#22 Force Feeding

My Singaporean Mom excels at many things, from running a business to ensuring that we didn’t fail our Chinese O Levels to making just about anything look chic (I’m not kidding about this. She can totally rock an old, ratty tee better than anyone else. One time, she came to visit me while I was in college and she promptly decided to vacuum the entire house after proclaiming that the place was “like a rat’s nest”. She threw on one of my Singaporean Dad’s old T-shirts (the one that says “Smile and the world smiles with you… Fart and you stand alone.”), tied a little shirt knot a la Kristen Stewart and proceeded to zip around the house with our power vacuum. ) Anyway, I digress. If there is one thing that my Singaporean Mom is especially good at, it’s force feeding.

So what exactly is force feeding, you may ask. Is it making you eat your vegetables? Clean your plate so that there’s not even a grain of rice left? Close, but no. Force feeding is when your Singaporean Mom dumps a whole pile of food onto your plate and expects you to eat it up, even if you’re almost comatose from all the food you’ve already eaten. Force feeding often occurs at Chinese restaurants/Nasi Padang feasts, when there are many different dishes on the lazy Susan. Singaporean Moms are especially adept at spooning food onto your plate, and then giving you the evil eye until you finish up everything. Be warned – do not fight the Singaporean Mom’s powers of force feeding, even if you have rice coming out of your nose. She will just dump even  more food onto your plate and say, “Finish this up so they can take the plate away!”

If you are a guy, it is highly likely that you will be more susceptible to the Singaporean Mom’s powers of Force Feeding. I can usually get away by prodding my food with my chopsticks and feigning a “But I’m sooooo full!” whenever my Singaporean Mom tries to pull a ninja move on me, but guys hardly ever get away with it (Unless she thinks your fat, in which case she will probably say, “AiYOH! How many bowls of rice have you eaten?!”).

Rest assured that whenever there are those last few pieces of siew yoke or steamed prawns lying on the table, she will taichi it over to the nearest young and able-bodied man on the table. If there are none, she will put it all on my Singaporean Dad’s plate instead, to which he will say “Slowly, slowly! Don’t get so excited. Aiyo why are ladies always so excitable har?”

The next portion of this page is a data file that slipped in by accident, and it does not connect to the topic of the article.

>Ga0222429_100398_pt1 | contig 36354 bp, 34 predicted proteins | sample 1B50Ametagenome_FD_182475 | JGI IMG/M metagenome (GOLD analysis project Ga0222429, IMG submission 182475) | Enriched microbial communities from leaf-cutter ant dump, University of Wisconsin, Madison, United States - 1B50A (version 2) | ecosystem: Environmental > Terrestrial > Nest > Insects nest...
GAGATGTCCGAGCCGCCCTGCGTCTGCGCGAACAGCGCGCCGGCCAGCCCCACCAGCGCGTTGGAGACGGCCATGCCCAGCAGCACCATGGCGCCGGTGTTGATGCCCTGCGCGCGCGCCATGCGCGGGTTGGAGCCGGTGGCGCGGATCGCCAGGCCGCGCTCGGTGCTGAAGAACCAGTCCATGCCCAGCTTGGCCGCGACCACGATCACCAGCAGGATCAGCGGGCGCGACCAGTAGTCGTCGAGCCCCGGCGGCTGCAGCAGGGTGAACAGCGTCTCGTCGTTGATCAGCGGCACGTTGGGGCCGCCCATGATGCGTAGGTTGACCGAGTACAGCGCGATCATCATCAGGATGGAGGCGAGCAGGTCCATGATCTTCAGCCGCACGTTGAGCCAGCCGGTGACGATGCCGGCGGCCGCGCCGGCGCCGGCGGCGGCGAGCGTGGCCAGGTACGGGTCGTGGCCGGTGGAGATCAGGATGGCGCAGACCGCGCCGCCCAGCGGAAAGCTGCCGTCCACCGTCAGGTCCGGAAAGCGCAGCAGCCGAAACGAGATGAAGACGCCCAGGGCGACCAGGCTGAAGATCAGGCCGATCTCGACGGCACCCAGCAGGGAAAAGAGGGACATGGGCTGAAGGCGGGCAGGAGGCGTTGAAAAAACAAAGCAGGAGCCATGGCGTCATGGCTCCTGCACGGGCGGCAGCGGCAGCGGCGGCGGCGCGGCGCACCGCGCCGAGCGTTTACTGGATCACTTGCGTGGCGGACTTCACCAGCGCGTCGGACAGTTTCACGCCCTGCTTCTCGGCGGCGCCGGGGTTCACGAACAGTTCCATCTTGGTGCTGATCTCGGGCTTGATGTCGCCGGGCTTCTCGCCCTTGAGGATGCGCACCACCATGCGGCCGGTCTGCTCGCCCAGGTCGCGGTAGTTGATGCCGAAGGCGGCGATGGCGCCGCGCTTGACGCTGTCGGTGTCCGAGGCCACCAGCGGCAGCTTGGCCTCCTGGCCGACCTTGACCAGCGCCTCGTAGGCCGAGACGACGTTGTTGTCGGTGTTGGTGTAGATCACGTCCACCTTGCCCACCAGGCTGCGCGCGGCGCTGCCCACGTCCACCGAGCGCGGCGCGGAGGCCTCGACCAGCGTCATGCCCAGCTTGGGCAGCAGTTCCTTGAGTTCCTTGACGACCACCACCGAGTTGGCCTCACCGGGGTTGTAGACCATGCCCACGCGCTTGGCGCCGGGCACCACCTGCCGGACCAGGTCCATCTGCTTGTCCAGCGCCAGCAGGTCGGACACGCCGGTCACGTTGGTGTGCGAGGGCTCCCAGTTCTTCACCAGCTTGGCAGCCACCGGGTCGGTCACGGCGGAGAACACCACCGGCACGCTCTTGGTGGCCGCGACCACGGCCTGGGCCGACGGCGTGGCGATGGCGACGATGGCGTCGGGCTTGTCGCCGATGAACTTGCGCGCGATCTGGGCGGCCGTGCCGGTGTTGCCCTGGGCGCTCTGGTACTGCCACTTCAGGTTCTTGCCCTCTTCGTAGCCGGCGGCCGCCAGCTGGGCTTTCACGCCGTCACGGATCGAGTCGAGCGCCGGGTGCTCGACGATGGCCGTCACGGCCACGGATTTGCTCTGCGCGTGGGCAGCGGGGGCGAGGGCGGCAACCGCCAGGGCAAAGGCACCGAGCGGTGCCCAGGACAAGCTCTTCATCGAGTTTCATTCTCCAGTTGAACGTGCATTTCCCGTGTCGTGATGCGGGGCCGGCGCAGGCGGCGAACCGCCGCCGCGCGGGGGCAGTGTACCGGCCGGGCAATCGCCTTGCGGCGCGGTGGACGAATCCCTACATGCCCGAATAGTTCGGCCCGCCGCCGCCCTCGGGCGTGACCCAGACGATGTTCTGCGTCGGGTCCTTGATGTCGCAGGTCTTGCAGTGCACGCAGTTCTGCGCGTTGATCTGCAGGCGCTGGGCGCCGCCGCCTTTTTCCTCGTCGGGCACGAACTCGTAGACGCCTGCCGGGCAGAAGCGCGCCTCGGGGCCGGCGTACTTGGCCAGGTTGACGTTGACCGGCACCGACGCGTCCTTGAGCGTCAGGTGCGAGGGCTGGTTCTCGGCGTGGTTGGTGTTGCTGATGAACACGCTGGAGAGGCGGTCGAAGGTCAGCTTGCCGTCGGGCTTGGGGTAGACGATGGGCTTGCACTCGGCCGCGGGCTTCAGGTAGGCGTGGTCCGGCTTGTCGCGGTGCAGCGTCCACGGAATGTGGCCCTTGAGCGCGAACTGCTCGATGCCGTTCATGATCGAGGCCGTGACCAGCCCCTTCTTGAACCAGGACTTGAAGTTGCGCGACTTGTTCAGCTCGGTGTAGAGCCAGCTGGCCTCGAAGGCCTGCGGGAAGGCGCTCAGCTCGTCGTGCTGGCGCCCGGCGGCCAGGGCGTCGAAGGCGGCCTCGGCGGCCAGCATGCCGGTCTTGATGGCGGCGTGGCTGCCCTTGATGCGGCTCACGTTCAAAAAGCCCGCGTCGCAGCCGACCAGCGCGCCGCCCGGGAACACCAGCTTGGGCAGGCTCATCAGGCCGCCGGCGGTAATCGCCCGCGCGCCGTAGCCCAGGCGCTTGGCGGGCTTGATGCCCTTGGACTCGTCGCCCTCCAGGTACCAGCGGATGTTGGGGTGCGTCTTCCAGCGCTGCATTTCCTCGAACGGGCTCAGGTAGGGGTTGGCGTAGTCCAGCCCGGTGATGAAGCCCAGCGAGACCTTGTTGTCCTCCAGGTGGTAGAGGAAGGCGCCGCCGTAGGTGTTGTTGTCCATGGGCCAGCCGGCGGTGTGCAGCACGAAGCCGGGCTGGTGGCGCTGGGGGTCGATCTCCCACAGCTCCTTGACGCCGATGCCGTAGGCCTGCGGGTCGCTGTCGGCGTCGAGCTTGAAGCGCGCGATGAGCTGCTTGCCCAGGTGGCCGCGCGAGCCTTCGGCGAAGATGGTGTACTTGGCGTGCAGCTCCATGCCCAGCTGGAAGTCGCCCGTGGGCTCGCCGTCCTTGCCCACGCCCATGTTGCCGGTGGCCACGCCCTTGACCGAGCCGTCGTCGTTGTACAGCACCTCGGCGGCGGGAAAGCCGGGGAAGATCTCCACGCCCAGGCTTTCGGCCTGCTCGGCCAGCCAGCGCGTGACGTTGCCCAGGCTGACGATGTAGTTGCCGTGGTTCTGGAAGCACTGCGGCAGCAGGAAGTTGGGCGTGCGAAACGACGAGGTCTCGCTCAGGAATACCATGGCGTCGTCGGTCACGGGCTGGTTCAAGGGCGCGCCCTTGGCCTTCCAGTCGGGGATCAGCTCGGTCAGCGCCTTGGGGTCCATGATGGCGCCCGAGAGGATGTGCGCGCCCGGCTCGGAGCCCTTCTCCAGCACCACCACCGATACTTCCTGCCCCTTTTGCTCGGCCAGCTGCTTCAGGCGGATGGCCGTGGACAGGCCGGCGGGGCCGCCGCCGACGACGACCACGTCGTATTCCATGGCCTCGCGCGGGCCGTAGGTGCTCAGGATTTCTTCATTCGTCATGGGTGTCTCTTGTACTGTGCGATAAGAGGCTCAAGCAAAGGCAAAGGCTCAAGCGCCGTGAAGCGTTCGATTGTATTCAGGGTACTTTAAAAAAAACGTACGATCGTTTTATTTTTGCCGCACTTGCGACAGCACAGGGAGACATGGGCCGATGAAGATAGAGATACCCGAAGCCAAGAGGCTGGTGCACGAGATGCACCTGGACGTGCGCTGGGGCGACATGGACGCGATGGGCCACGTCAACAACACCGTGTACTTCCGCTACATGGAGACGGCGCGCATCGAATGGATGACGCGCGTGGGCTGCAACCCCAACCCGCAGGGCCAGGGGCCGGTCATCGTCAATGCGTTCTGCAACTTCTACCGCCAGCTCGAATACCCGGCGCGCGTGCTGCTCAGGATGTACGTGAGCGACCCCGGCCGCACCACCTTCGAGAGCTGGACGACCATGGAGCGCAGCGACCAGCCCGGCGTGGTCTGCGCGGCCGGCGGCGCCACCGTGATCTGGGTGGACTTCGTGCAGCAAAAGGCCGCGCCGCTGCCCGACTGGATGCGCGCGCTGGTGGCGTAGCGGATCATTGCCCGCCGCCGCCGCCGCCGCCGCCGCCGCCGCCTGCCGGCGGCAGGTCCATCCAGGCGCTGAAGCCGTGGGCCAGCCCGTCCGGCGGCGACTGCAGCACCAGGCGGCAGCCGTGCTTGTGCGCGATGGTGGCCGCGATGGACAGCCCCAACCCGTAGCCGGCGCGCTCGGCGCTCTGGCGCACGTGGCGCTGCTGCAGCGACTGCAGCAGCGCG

The Singaporean Mom’s merciless ability to force feed you with bowls and bowls of braised ee fu noodles is one that is feared by many. But fear not, loyal readers, for I have cleverly devised a solution to deflect my Singaporean Mom’s force feeding prowess. After years of experience and training, I have come to realise that there are several fool-proof ways to escape the wrath of your Singaporean Mom’s chopsticks.

(Credit: Hardwarezone)

The first is called the Moan and Mumble, whereby you put on your best grimace, act like you’re in great discomfort and mumble something about “needing to lao sai”. The trouble with this tactic, however, is that you need to have a track record of eating like a bird. Obviously if you’re known as the resident greedy guts, you will lack the credibility needed to effectively execute this technique. However, this can be counteracted if you’re also known for having a sensitive stomach that always gives you digestion problems.

The second tactic is called the Nibble and Poke, where you basically take small bites of the food that is already on your plate so as to prevent your plate from looking empty. An empty plate, if you don’t already know, is like an open target for a Singaporean Mom. The key is to leave your plate moderately empty, so that you look like you’re still working on your meal. If you’re too full to even taken another bite, you can try hiding some food under a big mushroom/lettuce leaf. However, I wold advise caution when doing so, as the Singaporean Mom has sharp eyes that will catch any tomfoolery. One time, I tried hiding my sashimi (raw fish, yuck!) under a cabbage leaf while my Singaporean Mom was talking to some guests, but she totally called me out on it and said, “Don’t think I didn’t notice you hiding your sashimi har…I can see you in the corner of my eye ok!” Scary.


One thought on “#22 Force Feeding

  1. […] dinners pretty much encompass everything Singaporean parents love to do – force feeding, fighting over the bill, sharing embarrassing childhood stories, ninja boasting…the list goes […]

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